THE GREEK HISTORY program continues. Oh dear–it’s unnecessary to start at the beginning of each history. All commence with the polis in the Archaic period. I’m used to literature, where you have to read the whole book to understand the form and the theme, but clearly Cartledge’s Ancient Greece: A History of Eleven Cities is designed for skipping around. Kitto is a more literary writer, and his book The Greeks is more ambitious, reading like a long essay. But I’m going to have to skip ahead to the fifth century so I don’t duplicate the material again, again, and again.
Today I added The Oxford History of Greece and the Hellenistic World to the stack–but, alas, the focus on literature is not what I need–though the essays look brilliant and fascinating. I hardly need at this point in my life to read essays about Homer, Hesiod, myth, the lyric poets, and the playwrights. No, I’m looking for straight, boring history (only a week and a half more of this, thank God!). And now I’ll get hooked on literary history and criticism again.
ANNA KARENINA: Kitty is pregnant, Dolly and the children are visiting, and they attempt to make a match between Levin’s brother and Varenka, the do-gooding friend Kitty made in Germany. The two single people go mushrooming with the children, and this is meant to be the opportunity for Koznyshev’s proposal, but he is a reluctant suitor and gets irritated when Varenka speaks of the mushrooms to fill a gap in the conversation. Both, however, seem relieved when the moment passes. I always want Varenka to marry Koznshev, though. And every time I read it I expect a different ending. Tolstoy is so vivid. Again, why read anything but AK?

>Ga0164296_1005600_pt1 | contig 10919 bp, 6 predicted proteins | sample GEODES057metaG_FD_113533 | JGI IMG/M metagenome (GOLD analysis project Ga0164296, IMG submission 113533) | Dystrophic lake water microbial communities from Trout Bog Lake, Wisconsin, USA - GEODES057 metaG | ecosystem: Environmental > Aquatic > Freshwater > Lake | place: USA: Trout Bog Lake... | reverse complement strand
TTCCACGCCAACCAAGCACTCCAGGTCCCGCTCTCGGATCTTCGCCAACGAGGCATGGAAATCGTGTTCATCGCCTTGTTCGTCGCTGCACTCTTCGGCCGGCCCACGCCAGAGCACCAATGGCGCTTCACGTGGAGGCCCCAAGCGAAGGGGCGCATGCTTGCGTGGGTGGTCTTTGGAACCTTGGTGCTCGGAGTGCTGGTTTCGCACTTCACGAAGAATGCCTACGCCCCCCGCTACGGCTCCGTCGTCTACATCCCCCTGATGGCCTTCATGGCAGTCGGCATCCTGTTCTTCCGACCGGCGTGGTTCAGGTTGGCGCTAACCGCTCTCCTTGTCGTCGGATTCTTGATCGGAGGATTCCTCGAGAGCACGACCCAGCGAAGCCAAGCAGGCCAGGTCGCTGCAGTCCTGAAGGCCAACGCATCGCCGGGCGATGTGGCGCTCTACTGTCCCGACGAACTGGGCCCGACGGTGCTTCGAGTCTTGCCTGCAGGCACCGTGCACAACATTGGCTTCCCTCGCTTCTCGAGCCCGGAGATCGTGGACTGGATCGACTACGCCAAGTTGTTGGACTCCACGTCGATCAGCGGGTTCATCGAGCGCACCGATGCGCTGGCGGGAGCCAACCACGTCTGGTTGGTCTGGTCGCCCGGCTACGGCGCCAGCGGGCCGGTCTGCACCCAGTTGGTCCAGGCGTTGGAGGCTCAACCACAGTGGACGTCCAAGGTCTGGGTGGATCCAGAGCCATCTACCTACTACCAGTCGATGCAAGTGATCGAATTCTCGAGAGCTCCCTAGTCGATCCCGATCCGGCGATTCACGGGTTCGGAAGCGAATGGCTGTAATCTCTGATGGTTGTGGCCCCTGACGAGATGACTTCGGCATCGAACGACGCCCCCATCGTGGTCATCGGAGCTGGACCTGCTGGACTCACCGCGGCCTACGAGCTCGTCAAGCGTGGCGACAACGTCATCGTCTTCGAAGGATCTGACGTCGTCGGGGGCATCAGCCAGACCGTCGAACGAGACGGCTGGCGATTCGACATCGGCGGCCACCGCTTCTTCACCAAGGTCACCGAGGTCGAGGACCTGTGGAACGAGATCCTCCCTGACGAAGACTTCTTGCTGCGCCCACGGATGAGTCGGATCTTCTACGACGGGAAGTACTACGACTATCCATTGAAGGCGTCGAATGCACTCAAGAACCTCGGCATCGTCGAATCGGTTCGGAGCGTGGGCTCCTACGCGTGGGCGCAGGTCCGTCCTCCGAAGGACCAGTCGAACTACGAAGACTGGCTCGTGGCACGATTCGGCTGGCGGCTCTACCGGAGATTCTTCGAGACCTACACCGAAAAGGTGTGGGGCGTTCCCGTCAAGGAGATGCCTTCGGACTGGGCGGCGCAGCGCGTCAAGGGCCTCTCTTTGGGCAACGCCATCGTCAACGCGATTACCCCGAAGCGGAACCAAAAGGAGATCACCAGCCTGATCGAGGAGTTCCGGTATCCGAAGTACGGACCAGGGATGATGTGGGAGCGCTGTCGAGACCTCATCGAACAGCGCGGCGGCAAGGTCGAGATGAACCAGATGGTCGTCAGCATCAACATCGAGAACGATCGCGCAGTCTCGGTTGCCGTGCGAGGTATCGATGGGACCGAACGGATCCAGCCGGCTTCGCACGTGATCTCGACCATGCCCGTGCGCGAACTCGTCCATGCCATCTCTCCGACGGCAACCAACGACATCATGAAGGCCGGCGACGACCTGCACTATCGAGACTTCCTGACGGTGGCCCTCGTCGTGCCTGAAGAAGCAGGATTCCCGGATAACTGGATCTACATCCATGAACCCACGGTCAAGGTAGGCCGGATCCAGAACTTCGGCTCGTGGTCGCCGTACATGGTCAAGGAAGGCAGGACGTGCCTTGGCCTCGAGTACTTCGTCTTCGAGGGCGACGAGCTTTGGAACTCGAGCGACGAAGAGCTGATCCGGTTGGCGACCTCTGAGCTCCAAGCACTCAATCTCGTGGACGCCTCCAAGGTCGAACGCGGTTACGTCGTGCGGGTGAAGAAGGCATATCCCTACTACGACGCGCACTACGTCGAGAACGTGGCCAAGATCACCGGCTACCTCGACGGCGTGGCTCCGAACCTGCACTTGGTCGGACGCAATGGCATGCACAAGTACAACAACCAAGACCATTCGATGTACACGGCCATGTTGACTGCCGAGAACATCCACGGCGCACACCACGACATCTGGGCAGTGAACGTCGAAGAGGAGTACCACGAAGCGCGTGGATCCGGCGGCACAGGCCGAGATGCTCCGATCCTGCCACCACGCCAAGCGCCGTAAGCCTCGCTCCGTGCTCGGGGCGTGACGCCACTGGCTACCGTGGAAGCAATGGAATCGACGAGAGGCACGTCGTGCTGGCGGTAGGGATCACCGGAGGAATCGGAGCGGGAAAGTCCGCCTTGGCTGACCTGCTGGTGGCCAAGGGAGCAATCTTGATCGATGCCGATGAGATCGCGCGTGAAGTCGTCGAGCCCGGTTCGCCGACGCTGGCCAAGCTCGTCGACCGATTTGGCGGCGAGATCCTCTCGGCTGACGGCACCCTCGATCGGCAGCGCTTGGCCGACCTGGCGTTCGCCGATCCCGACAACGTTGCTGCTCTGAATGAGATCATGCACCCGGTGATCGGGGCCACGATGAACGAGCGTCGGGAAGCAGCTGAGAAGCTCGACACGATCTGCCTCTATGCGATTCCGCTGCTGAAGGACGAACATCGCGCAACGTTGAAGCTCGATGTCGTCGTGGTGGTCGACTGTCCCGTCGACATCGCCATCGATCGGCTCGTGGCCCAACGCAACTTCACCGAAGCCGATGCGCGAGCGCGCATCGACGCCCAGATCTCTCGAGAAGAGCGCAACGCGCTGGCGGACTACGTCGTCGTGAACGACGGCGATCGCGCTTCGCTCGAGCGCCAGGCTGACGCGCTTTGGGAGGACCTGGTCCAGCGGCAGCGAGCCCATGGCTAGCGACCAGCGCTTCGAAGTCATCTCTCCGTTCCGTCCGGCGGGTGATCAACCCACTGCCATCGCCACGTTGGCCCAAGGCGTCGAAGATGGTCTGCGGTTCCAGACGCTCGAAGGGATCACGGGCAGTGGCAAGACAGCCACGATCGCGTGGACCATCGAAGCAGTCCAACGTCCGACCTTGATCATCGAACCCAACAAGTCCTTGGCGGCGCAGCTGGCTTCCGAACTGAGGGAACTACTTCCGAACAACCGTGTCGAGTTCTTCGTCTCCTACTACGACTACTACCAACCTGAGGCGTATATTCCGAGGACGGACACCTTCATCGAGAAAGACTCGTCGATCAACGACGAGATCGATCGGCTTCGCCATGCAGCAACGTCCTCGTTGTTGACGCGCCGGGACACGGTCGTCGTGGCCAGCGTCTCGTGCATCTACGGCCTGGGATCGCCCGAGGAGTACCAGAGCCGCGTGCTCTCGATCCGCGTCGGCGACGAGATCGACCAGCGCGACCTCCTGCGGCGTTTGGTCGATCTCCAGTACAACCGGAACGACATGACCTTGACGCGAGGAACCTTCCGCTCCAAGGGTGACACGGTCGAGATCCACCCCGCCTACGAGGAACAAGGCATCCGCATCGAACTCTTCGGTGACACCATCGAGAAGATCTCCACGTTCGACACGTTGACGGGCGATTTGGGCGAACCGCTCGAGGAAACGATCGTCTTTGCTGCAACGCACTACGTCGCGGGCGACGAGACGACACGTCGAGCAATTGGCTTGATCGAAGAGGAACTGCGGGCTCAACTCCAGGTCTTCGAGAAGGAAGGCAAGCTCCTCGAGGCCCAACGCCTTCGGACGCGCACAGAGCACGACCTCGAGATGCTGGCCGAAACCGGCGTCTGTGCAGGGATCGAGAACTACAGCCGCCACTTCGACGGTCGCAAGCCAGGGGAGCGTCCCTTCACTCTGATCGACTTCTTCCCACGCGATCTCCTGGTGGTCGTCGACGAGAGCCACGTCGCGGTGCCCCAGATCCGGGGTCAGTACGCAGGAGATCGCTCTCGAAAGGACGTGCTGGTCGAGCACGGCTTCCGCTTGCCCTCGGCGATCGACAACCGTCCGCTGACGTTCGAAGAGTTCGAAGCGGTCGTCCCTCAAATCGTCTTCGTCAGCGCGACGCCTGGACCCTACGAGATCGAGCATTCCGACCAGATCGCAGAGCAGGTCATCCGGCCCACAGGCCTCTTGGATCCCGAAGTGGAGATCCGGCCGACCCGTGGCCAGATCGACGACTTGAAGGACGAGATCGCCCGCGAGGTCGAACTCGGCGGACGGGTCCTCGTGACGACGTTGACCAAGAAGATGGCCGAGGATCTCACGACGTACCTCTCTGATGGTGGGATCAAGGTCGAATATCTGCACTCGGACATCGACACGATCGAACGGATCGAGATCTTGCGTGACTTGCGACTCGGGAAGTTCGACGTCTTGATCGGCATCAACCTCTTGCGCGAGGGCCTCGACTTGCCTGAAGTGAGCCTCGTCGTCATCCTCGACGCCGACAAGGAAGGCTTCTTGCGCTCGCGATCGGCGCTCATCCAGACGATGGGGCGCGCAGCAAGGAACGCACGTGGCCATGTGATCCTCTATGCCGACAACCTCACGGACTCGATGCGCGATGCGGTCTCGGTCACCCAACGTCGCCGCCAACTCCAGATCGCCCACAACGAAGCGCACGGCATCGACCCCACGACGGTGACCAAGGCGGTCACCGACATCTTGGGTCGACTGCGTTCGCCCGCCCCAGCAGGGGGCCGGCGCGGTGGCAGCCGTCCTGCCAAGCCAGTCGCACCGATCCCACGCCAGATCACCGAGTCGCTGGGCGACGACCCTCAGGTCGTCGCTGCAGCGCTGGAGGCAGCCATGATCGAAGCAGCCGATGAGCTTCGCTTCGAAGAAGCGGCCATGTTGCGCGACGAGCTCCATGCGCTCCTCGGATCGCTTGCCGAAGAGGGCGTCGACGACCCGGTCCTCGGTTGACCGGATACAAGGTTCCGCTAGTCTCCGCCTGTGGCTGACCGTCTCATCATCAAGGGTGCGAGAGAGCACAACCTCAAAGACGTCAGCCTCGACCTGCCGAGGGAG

EDGERTON: I finished Clyde Edgertons Raney, and though it’s a promising first novel, it is uneven. I love Edgerton’s writing and I look forward to reading his later books, but the last 100 pages of Raney abruptly sped up, some of the episodes are sketched instead of lovingly developed,, and Raney gives in to Charles on too many issues to be believable. Charles’ character is developed somewhat during counseling sessions, and Raney learns more about his feelings and his liberal politics as a result. But Raney, who is very strong-willed and conservative, becomes liberal too quickly. I did not for a minute believe she would accept Charles’ porn magazines. And at the end of the novel he actually asks her to switch from the Baptist church to the Episcopalian. Heavens, Raney would never do that! But… So much talent, but the later books must be better.